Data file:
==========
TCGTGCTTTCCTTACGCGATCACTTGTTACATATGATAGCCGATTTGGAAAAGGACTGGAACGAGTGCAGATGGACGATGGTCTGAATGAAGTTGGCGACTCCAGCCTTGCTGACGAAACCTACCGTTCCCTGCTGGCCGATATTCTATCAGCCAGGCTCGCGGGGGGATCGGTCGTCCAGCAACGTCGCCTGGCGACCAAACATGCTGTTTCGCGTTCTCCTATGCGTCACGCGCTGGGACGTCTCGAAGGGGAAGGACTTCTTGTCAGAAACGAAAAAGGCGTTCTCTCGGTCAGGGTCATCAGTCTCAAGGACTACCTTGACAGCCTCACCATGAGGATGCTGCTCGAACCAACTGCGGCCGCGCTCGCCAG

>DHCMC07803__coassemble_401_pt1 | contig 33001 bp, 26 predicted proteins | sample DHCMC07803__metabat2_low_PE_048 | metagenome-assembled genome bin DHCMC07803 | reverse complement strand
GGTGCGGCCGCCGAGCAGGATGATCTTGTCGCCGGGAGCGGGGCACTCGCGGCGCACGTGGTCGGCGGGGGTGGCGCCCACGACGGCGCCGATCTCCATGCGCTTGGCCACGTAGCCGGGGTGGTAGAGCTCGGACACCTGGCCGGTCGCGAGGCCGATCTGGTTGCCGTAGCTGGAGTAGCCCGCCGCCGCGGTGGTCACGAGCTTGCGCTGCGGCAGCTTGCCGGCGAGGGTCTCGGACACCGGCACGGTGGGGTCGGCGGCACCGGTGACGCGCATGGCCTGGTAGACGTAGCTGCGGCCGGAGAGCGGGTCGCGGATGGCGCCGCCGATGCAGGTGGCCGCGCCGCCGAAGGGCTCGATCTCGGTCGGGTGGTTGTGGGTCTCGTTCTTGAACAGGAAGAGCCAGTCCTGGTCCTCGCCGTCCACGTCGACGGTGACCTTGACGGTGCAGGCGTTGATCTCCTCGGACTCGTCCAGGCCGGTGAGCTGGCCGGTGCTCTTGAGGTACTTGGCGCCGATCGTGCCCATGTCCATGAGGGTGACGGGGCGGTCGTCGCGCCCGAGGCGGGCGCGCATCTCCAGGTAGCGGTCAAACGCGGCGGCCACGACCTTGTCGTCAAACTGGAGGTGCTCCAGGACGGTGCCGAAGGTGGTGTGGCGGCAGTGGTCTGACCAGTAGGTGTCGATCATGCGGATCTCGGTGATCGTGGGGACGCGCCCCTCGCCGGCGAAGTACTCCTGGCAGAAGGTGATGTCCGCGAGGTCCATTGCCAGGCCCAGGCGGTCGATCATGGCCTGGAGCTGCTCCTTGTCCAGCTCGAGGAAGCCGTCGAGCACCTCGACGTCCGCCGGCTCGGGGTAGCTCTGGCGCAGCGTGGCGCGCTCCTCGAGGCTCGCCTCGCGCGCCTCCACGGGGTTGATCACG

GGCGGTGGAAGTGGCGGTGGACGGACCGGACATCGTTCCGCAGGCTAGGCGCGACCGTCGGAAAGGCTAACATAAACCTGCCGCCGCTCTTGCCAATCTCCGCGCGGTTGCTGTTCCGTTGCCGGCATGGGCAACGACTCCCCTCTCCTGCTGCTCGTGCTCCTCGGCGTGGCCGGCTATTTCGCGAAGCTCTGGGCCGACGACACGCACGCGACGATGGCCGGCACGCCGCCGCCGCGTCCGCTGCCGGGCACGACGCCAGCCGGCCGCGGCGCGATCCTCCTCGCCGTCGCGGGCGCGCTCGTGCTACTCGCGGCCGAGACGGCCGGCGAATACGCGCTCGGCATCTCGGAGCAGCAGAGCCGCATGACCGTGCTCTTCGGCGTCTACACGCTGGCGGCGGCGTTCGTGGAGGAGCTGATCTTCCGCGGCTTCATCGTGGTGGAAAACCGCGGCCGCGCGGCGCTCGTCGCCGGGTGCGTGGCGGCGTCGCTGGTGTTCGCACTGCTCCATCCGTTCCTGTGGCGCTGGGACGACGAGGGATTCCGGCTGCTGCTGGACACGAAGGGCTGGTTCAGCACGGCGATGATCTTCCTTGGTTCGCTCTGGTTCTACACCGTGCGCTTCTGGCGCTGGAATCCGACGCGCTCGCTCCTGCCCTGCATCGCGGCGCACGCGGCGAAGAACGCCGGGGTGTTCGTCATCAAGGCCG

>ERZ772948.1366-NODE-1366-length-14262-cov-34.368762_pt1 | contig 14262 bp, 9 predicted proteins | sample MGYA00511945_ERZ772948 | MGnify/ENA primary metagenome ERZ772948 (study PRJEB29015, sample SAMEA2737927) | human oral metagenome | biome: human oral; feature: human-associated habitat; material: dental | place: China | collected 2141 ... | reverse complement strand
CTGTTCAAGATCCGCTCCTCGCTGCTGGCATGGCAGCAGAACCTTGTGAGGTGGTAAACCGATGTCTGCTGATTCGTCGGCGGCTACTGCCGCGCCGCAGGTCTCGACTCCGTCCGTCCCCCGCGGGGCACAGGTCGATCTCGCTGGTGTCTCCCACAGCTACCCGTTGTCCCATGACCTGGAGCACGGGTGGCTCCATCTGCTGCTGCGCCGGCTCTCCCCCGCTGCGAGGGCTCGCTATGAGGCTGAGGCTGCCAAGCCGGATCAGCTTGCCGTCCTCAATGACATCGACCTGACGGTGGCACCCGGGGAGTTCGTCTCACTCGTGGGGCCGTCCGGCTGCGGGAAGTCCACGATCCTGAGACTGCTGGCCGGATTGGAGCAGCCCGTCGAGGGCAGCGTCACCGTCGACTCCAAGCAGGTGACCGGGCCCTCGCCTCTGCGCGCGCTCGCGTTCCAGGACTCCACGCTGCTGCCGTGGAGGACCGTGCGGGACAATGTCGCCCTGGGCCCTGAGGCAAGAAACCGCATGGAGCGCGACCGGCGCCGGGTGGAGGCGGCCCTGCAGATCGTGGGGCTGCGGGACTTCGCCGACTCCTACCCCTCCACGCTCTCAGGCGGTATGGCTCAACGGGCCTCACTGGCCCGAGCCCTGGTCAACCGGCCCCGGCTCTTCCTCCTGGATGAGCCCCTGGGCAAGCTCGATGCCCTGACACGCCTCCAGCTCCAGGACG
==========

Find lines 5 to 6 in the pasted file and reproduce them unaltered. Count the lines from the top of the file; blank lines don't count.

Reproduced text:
>ERZ772948.1366-NODE-1366-length-14262-cov-34.368762_pt1 | contig 14262 bp, 9 predicted proteins | sample MGYA00511945_ERZ772948 | MGnify/ENA primary metagenome ERZ772948 (study PRJEB29015, sample SAMEA2737927) | human oral metagenome | biome: human oral; feature: human-associated habitat; material: dental | place: China | collected 2141 ... | reverse complement strand
CTGTTCAAGATCCGCTCCTCGCTGCTGGCATGGCAGCAGAACCTTGTGAGGTGGTAAACCGATGTCTGCTGATTCGTCGGCGGCTACTGCCGCGCCGCAGGTCTCGACTCCGTCCGTCCCCCGCGGGGCACAGGTCGATCTCGCTGGTGTCTCCCACAGCTACCCGTTGTCCCATGACCTGGAGCACGGGTGGCTCCATCTGCTGCTGCGCCGGCTCTCCCCCGCTGCGAGGGCTCGCTATGAGGCTGAGGCTGCCAAGCCGGATCAGCTTGCCGTCCTCAATGACATCGACCTGACGGTGGCACCCGGGGAGTTCGTCTCACTCGTGGGGCCGTCCGGCTGCGGGAAGTCCACGATCCTGAGACTGCTGGCCGGATTGGAGCAGCCCGTCGAGGGCAGCGTCACCGTCGACTCCAAGCAGGTGACCGGGCCCTCGCCTCTGCGCGCGCTCGCGTTCCAGGACTCCACGCTGCTGCCGTGGAGGACCGTGCGGGACAATGTCGCCCTGGGCCCTGAGGCAAGAAACCGCATGGAGCGCGACCGGCGCCGGGTGGAGGCGGCCCTGCAGATCGTGGGGCTGCGGGACTTCGCCGACTCCTACCCCTCCACGCTCTCAGGCGGTATGGCTCAACGGGCCTCACTGGCCCGAGCCCTGGTCAACCGGCCCCGGCTCTTCCTCCTGGATGAGCCCCTGGGCAAGCTCGATGCCCTGACACGCCTCCAGCTCCAGGACG